Witnesses from outside the paper were coming forward. One was a hairdresser who said she had been driving past our building around the time of the murder and saw a man and a woman at the end of the parking lot. The man was raising and lowering his arm in the direction of the woman, she said. Being a hairdresser, she said she couldn’t help notice the man’s hair. She said it was neat and styled, like the hair of men who frequented discos.

When we spoke to the police, they suggested we could be onto something. It was odd, however, that they never wrote down anything we said.

Meanwhile, the boyfriend found it difficult to come to work. Janice had been well liked. This was not true of him. Now, popularity was a moot issue. He was being looked upon as the most horrid of creatures.

That did not change, although it should have.

Everyone at the paper, me more than anyone, was stunned when police arrested a 16-year-old high school dropout and charged him with the murder.

The boy, who hung out at the Burger King, recently got his driver’s license and wanted his parents to buy him a car. They refused. He liked Janice’s car, a hot black number that he’d see when she drove in to buy her salads. He decided he wanted it and followed her on foot to the newspaper parking lot across the street.

While she was on the table sunning, he got in the open car and was preparing to take it. She challenged him. He pulled the knife and stabbed her repeatedly. He put the body in the trunk and drove away with his prize.

All this happened in broad daylight, on a heavily traveled road, outside a building that employed hundreds of people, including journalists trained to observe and photograph news.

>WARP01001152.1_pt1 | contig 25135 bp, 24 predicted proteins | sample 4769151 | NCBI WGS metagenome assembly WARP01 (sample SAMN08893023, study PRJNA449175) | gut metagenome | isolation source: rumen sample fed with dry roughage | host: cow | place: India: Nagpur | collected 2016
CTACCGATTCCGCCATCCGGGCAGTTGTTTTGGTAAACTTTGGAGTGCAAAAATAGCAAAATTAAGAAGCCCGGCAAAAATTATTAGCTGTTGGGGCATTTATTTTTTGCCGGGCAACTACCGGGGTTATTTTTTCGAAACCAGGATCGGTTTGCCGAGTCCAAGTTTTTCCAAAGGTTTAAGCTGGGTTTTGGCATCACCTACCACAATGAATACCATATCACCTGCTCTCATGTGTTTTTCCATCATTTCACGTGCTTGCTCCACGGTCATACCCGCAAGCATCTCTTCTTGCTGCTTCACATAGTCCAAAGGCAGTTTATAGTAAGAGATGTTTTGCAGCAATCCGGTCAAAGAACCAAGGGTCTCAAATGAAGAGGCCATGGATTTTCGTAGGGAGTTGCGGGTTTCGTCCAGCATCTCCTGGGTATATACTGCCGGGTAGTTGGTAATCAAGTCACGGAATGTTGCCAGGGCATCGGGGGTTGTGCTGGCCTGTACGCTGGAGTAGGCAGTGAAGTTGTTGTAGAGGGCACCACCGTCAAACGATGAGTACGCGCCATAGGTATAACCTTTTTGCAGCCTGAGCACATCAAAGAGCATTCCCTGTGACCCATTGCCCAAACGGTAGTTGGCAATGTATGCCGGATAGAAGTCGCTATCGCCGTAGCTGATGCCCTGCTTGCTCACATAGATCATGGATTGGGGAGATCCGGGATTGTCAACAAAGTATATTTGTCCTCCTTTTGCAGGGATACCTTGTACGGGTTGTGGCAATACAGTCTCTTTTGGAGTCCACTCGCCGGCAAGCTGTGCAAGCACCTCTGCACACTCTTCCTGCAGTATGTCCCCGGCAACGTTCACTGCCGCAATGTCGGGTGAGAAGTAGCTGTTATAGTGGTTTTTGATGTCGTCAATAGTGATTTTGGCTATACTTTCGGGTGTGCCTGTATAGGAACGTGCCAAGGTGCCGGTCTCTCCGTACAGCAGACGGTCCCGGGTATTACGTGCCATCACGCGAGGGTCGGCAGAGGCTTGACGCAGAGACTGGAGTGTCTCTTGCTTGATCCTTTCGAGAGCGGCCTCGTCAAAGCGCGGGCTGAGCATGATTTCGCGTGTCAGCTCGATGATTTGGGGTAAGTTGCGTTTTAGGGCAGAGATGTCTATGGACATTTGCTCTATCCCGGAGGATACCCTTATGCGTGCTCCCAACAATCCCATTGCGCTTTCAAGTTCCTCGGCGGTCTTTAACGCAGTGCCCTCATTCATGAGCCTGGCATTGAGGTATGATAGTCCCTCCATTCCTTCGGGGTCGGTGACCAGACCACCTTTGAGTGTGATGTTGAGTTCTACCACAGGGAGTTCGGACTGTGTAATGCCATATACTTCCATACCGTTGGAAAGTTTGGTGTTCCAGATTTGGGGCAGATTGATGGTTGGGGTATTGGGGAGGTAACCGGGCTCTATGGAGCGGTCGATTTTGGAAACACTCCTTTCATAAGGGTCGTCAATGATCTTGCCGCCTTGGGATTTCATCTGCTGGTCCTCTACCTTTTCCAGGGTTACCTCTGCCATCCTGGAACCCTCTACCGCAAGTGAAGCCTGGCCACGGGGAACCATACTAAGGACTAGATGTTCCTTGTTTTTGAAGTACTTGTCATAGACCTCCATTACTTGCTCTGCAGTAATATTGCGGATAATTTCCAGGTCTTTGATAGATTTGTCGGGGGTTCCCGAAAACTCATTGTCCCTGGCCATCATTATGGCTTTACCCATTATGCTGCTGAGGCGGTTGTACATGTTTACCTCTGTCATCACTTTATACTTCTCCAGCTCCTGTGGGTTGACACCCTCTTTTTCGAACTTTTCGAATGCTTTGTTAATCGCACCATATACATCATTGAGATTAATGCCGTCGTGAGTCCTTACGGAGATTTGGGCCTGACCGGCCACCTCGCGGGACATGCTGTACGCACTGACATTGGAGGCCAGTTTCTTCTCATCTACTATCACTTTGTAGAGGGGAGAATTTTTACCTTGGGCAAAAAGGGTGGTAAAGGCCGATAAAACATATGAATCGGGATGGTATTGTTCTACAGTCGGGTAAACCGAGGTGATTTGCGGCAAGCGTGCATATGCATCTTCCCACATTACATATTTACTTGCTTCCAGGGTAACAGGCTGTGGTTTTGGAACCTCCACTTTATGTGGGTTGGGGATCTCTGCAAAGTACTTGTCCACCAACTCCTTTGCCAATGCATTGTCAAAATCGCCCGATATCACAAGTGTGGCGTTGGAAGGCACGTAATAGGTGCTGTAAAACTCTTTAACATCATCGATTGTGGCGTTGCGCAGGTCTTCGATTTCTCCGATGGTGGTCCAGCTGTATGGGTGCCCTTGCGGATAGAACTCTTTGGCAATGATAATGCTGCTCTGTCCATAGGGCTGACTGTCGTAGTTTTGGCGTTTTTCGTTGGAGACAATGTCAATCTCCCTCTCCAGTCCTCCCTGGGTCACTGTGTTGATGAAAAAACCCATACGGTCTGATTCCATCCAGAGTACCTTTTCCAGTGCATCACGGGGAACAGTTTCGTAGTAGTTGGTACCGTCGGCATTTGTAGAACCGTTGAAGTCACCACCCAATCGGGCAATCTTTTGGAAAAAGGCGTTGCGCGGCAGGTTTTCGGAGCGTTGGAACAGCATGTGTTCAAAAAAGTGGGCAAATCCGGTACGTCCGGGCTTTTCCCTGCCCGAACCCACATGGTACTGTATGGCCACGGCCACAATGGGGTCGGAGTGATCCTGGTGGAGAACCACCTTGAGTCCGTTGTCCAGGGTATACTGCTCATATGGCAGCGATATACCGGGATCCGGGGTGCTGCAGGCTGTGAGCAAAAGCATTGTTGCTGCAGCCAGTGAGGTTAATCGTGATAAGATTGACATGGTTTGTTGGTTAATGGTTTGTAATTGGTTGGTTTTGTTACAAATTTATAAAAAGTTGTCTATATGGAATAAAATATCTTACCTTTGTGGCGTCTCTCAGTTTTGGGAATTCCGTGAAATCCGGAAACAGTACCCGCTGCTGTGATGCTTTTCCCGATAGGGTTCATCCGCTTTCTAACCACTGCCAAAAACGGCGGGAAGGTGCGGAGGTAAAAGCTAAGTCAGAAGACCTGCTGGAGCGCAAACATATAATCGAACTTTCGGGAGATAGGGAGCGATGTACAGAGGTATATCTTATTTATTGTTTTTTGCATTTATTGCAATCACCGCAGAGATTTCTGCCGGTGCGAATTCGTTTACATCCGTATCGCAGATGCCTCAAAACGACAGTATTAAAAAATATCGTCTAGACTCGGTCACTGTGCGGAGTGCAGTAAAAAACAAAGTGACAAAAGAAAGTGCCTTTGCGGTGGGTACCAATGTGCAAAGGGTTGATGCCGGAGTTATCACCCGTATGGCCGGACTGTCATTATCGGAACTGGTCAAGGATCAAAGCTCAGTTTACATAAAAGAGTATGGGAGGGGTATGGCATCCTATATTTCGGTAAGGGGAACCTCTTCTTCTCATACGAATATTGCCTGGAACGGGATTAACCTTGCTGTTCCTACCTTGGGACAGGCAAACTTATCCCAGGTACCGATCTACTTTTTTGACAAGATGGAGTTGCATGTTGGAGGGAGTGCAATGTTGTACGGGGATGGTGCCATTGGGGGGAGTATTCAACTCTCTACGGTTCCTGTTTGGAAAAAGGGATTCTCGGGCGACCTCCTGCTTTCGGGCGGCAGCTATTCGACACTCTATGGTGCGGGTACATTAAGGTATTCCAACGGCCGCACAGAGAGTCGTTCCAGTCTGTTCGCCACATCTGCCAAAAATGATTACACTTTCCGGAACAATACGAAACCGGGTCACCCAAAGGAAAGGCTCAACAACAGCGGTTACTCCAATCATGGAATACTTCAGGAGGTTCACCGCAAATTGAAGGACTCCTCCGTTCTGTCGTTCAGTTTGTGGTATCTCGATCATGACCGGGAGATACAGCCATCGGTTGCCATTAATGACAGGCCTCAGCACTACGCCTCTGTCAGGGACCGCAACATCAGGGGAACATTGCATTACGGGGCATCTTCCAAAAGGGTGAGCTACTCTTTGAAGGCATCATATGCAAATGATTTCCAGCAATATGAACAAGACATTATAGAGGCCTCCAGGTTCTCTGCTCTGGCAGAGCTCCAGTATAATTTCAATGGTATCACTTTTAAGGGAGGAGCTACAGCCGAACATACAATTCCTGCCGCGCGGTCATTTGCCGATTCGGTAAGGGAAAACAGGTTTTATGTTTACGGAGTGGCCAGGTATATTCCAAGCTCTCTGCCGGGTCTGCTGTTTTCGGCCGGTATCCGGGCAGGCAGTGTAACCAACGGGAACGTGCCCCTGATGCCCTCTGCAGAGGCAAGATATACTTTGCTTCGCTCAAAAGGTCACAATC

I don’t think any of us ever apologized to the boyfriend. In the face of rock solid evidence to the contrary, a few continued to believe he committed the crime.

Not long after the arrest, the largest fire in the area’s history broke out. A Kmart warehouse the size of several football fields was fully engulfed in flames and smoke. It was massive. The scene looked like World War II. The newspaper sent someone up in an airplane to shoot the fire, and the dramatic photo ran across six columns in the paper.

A copy of that day’s paper with the huge fire picture was on my desk when I arrived at work. There was a note attached. It was note I’ll never forget; a very short note that was very long on black humor; a note full of hurt.  Somewhere I must have it in my archives, but I’m not sure where. It was from the boyfriend, and this is what it said:

“Honest to God. I didn’t do this.”

The boyfriend eventually resigned from the newspaper. Years later, on Valentine’s Day, the murderer hanged himself in prison.

The whole episode is something I think about from time to time, especially when a colleague has innocently and maybe for no good reason changed an article of clothing in the middle of the day, or at least I or someone else thought he did.

 By Lanny Morgnanesi